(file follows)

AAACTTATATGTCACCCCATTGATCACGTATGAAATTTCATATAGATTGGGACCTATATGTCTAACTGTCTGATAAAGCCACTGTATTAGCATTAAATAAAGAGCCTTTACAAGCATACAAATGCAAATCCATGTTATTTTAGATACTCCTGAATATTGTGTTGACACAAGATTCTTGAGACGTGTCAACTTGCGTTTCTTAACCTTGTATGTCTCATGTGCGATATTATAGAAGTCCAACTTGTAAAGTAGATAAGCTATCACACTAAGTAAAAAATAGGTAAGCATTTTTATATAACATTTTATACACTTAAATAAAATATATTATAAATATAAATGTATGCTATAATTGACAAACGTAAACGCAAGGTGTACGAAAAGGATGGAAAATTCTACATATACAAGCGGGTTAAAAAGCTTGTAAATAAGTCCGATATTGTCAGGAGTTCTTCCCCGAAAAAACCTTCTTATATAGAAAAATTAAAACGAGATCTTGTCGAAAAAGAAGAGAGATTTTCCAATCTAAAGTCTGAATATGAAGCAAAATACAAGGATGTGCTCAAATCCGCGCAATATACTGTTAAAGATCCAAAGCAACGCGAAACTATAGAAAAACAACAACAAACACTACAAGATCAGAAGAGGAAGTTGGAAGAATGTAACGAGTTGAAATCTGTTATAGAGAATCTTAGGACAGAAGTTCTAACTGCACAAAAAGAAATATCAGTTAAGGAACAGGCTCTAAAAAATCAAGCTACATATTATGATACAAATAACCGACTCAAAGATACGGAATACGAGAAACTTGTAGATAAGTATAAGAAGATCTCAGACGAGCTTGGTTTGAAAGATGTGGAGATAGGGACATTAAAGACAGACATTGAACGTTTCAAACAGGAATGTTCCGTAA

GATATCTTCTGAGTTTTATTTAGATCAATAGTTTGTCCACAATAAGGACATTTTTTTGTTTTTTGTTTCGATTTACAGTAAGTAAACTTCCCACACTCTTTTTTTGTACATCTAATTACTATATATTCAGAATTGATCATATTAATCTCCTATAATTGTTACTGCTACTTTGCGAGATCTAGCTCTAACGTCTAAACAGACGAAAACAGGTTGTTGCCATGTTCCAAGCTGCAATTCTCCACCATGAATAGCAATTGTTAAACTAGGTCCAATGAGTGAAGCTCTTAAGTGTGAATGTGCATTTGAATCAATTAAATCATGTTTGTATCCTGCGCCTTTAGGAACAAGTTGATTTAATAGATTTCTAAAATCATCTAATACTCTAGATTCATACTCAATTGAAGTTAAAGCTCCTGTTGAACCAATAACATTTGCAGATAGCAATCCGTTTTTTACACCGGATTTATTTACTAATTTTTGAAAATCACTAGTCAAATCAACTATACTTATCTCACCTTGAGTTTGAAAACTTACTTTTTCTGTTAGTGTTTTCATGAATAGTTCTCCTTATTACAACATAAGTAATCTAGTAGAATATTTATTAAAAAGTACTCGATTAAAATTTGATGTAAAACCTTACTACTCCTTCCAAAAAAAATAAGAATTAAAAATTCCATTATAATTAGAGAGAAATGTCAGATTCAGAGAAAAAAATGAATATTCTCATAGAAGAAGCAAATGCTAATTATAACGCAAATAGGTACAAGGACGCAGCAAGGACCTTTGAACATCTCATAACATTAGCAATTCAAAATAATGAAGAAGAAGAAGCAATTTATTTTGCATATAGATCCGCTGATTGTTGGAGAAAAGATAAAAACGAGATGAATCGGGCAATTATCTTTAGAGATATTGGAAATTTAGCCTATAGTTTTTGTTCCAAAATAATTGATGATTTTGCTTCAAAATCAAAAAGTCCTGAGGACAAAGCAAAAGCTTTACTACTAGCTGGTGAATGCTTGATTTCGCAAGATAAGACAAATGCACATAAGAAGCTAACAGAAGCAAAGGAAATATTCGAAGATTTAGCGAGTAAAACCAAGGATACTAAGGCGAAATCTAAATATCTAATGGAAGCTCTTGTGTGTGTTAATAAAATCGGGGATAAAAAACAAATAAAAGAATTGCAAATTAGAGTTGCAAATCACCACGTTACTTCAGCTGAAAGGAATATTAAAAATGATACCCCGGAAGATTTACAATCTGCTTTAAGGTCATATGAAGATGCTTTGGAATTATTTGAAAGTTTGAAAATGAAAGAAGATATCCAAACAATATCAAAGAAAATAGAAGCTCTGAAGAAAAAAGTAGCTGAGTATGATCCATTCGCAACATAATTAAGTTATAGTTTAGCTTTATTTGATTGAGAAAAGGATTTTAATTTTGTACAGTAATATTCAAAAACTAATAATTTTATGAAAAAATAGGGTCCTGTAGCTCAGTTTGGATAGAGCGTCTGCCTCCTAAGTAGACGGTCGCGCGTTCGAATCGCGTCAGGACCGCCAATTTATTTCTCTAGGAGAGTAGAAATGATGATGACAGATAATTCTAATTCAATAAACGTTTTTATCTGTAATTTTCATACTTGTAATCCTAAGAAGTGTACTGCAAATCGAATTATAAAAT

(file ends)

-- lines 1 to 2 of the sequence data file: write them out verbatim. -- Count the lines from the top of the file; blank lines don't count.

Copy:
AAACTTATATGTCACCCCATTGATCACGTATGAAATTTCATATAGATTGGGACCTATATGTCTAACTGTCTGATAAAGCCACTGTATTAGCATTAAATAAAGAGCCTTTACAAGCATACAAATGCAAATCCATGTTATTTTAGATACTCCTGAATATTGTGTTGACACAAGATTCTTGAGACGTGTCAACTTGCGTTTCTTAACCTTGTATGTCTCATGTGCGATATTATAGAAGTCCAACTTGTAAAGTAGATAAGCTATCACACTAAGTAAAAAATAGGTAAGCATTTTTATATAACATTTTATACACTTAAATAAAATATATTATAAATATAAATGTATGCTATAATTGACAAACGTAAACGCAAGGTGTACGAAAAGGATGGAAAATTCTACATATACAAGCGGGTTAAAAAGCTTGTAAATAAGTCCGATATTGTCAGGAGTTCTTCCCCGAAAAAACCTTCTTATATAGAAAAATTAAAACGAGATCTTGTCGAAAAAGAAGAGAGATTTTCCAATCTAAAGTCTGAATATGAAGCAAAATACAAGGATGTGCTCAAATCCGCGCAATATACTGTTAAAGATCCAAAGCAACGCGAAACTATAGAAAAACAACAACAAACACTACAAGATCAGAAGAGGAAGTTGGAAGAATGTAACGAGTTGAAATCTGTTATAGAGAATCTTAGGACAGAAGTTCTAACTGCACAAAAAGAAATATCAGTTAAGGAACAGGCTCTAAAAAATCAAGCTACATATTATGATACAAATAACCGACTCAAAGATACGGAATACGAGAAACTTGTAGATAAGTATAAGAAGATCTCAGACGAGCTTGGTTTGAAAGATGTGGAGATAGGGACATTAAAGACAGACATTGAACGTTTCAAACAGGAATGTTCCGTAA

GATATCTTCTGAGTTTTATTTAGATCAATAGTTTGTCCACAATAAGGACATTTTTTTGTTTTTTGTTTCGATTTACAGTAAGTAAACTTCCCACACTCTTTTTTTGTACATCTAATTACTATATATTCAGAATTGATCATATTAATCTCCTATAATTGTTACTGCTACTTTGCGAGATCTAGCTCTAACGTCTAAACAGACGAAAACAGGTTGTTGCCATGTTCCAAGCTGCAATTCTCCACCATGAATAGCAATTGTTAAACTAGGTCCAATGAGTGAAGCTCTTAAGTGTGAATGTGCATTTGAATCAATTAAATCATGTTTGTATCCTGCGCCTTTAGGAACAAGTTGATTTAATAGATTTCTAAAATCATCTAATACTCTAGATTCATACTCAATTGAAGTTAAAGCTCCTGTTGAACCAATAACATTTGCAGATAGCAATCCGTTTTTTACACCGGATTTATTTACTAATTTTTGAAAATCACTAGTCAAATCAACTATACTTATCTCACCTTGAGTTTGAAAACTTACTTTTTCTGTTAGTGTTTTCATGAATAGTTCTCCTTATTACAACATAAGTAATCTAGTAGAATATTTATTAAAAAGTACTCGATTAAAATTTGATGTAAAACCTTACTACTCCTTCCAAAAAAAATAAGAATTAAAAATTCCATTATAATTAGAGAGAAATGTCAGATTCAGAGAAAAAAATGAATATTCTCATAGAAGAAGCAAATGCTAATTATAACGCAAATAGGTACAAGGACGCAGCAAGGACCTTTGAACATCTCATAACATTAGCAATTCAAAATAATGAAGAAGAAGAAGCAATTTATTTTGCATATAGATCCGCTGATTGTTGGAGAAAAGATAAAAACGAGATGAATCGGGCAATTATCTTTAGAGATATTGGAAATTTAGCCTATAGTTTTTGTTCCAAAATAATTGATGATTTTGCTTCAAAATCAAAAAGTCCTGAGGACAAAGCAAAAGCTTTACTACTAGCTGGTGAATGCTTGATTTCGCAAGATAAGACAAATGCACATAAGAAGCTAACAGAAGCAAAGGAAATATTCGAAGATTTAGCGAGTAAAACCAAGGATACTAAGGCGAAATCTAAATATCTAATGGAAGCTCTTGTGTGTGTTAATAAAATCGGGGATAAAAAACAAATAAAAGAATTGCAAATTAGAGTTGCAAATCACCACGTTACTTCAGCTGAAAGGAATATTAAAAATGATACCCCGGAAGATTTACAATCTGCTTTAAGGTCATATGAAGATGCTTTGGAATTATTTGAAAGTTTGAAAATGAAAGAAGATATCCAAACAATATCAAAGAAAATAGAAGCTCTGAAGAAAAAAGTAGCTGAGTATGATCCATTCGCAACATAATTAAGTTATAGTTTAGCTTTATTTGATTGAGAAAAGGATTTTAATTTTGTACAGTAATATTCAAAAACTAATAATTTTATGAAAAAATAGGGTCCTGTAGCTCAGTTTGGATAGAGCGTCTGCCTCCTAAGTAGACGGTCGCGCGTTCGAATCGCGTCAGGACCGCCAATTTATTTCTCTAGGAGAGTAGAAATGATGATGACAGATAATTCTAATTCAATAAACGTTTTTATCTGTAATTTTCATACTTGTAATCCTAAGAAGTGTACTGCAAATCGAATTATAAAAT